Australians typically love going to the beach, but many will be hesitant about dipping their toes in the water this summer after a sharp rise in the number of shark attacks along the country's east coast this year.
There were just three attacks in NSW in 2014.
So nervous swimmers and surfers will be relieved to know that 70 shark experts from around the world have gathered in Sydney this week to discuss how modern technology could be deployed to prevent attacks.
(Existing measures to deter and detect sharks in Australia include nets and aerial patrols, but they are only used at some beaches. The nets, like the one below, have been criticized as being ineffective and dangerous because they often entangle other sea creatures.)
Among them are underwater electric fences and plastic barriers that theoretically stop sharks from getting too close to shore, but don’t bother other marine life.
Also under consideration: shark-detecting "smart" buoys that send a text message to lifeguards alerting them that a shark is nearby and that they need to get swimmers out of the water, and a real-time tracking app that smartphone-using swimmers and surfers could use to see if there are sharks nearby.
Australia is renowned for its deadly wildlife — it's home to some of the most venomous snakes and spiders in the world — but shark attacks tend to get more attention.
That's bad news for the local tourism industry, which is an important driver of the Australian economy.
If foreign visitors are too scared to enjoy one of the country’s biggest draws, its pristine beaches, they might take their bathing suits and dollars elsewhere.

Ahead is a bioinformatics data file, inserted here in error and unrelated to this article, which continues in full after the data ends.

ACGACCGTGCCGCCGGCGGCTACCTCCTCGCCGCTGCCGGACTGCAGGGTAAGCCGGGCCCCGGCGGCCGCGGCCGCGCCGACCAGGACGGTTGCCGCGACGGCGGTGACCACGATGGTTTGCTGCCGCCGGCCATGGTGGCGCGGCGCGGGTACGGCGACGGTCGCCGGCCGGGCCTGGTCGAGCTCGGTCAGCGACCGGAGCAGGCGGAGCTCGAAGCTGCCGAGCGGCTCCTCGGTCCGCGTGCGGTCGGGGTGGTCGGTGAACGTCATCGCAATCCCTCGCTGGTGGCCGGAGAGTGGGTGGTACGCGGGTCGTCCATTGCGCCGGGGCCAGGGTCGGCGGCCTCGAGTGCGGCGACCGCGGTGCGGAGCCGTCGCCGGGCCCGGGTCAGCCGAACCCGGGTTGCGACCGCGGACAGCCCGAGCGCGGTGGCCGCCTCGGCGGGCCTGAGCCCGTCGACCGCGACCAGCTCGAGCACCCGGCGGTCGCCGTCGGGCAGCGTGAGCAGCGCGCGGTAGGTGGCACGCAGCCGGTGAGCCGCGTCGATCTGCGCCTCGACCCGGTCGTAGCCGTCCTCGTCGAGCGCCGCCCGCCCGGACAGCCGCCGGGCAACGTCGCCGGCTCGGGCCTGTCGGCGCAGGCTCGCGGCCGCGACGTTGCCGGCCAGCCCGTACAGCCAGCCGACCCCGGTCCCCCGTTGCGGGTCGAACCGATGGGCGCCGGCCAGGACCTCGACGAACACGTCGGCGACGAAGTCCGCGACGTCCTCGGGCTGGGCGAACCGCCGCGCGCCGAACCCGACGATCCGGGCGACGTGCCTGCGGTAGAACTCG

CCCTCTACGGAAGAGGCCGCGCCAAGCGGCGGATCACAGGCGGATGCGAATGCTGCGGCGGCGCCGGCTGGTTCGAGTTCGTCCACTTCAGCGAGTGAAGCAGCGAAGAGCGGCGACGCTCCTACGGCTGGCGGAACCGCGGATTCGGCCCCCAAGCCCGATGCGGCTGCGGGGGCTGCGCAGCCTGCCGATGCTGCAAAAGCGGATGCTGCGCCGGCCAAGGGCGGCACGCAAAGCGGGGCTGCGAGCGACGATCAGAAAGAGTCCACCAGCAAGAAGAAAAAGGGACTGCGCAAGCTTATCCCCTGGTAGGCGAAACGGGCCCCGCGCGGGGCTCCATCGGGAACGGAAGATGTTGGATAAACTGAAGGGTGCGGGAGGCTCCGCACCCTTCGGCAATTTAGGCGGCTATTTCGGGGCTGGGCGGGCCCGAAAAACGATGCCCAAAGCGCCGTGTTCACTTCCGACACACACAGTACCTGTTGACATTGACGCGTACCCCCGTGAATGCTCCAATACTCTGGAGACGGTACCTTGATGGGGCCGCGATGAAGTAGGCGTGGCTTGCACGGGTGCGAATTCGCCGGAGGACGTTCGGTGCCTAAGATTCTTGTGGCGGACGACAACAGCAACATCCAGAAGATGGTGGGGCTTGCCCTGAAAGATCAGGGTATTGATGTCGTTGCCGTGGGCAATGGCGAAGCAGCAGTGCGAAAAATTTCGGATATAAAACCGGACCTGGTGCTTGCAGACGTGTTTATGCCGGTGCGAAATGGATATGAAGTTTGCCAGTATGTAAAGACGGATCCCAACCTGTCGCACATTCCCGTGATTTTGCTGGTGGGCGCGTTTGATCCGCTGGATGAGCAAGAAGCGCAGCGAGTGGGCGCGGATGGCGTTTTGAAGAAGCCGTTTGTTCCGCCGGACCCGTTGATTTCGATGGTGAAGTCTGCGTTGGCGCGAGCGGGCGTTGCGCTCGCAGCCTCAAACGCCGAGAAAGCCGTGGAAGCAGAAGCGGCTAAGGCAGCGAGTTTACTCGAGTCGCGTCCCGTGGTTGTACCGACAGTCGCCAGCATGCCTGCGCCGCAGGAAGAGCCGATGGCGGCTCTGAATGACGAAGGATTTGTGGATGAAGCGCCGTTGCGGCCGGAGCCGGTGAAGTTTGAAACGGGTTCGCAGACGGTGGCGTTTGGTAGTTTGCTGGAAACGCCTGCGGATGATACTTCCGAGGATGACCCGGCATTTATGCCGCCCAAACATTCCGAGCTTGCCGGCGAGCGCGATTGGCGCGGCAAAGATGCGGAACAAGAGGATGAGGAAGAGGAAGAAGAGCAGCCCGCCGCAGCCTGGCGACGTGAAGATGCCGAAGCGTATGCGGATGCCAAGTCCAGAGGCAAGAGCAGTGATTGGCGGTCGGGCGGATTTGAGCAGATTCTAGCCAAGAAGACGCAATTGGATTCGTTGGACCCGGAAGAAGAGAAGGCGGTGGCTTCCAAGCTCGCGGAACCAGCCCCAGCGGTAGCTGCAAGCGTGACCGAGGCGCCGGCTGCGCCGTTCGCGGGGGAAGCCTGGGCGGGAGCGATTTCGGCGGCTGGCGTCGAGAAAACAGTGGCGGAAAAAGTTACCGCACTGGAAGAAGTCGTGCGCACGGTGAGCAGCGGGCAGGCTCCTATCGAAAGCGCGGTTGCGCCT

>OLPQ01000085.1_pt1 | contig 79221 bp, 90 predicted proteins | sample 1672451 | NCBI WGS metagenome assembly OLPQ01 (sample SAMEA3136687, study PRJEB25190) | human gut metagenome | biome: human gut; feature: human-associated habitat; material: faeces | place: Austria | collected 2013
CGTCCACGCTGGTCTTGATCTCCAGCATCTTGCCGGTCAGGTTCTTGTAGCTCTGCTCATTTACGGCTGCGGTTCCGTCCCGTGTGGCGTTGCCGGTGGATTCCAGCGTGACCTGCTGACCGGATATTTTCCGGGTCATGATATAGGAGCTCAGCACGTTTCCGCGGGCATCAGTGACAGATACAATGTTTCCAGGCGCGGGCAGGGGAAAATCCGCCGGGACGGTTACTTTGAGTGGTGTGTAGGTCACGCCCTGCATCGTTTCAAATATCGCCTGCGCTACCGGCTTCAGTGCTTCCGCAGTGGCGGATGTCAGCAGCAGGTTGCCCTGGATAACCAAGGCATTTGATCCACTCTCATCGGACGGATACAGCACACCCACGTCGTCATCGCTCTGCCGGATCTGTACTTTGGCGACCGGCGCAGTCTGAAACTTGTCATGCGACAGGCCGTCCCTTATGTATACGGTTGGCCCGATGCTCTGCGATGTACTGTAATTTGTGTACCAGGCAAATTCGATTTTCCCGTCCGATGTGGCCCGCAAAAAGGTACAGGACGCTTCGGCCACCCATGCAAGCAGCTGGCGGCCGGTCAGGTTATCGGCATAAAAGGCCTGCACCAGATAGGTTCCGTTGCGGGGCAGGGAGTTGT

That's led to some drastic — and gruesome — responses in parts of the country.
After a series of fatal shark attacks in recent years, Western Australia launched a shark-culling program in 2014. Using baits and designated killing zones, authorities eliminated dozens of great white, tiger and bull sharks longer than 10 feet.
The controversial strategy sparked public protests and was condemned by scientists, who said it could threaten the survival of endangered species and interfere with the marine ecosystem.
“If they take enough sharks out of the water, sure it’s going to reduce shark attacks,” George Burgess, a shark expert at the Florida Museum of Natural History in Gainesville, told Nature.
“If you get all of them out of the water you’ll never have a shark attack again.”
The Western Australia cull was discontinued after the Environmental Protection Authority opposed an application to extend the program for three years, but there have been calls since then for a similar measure in NSW.
But studies show most people are opposed to the idea.
"The data that I've seen for the last three years, whether it's from Western Australia, whether it's from Sydney or whether it's in Cape Town or whether it's in Ballina (northern NSW), have all said: 'Don't kill the sharks'," Christopher Neff, a lecturer in public policy at the University of Sydney, told the Australian Broadcasting Corporation.
"The only people who are talking about killing the sharks usually is the political class. The public is sophisticated and the public generally gets it, that there are better alternatives that will make them safer."
But experts concede there is no foolproof system to prevent attacks.
And in any case you're much more likely to drown than be killed by a shark.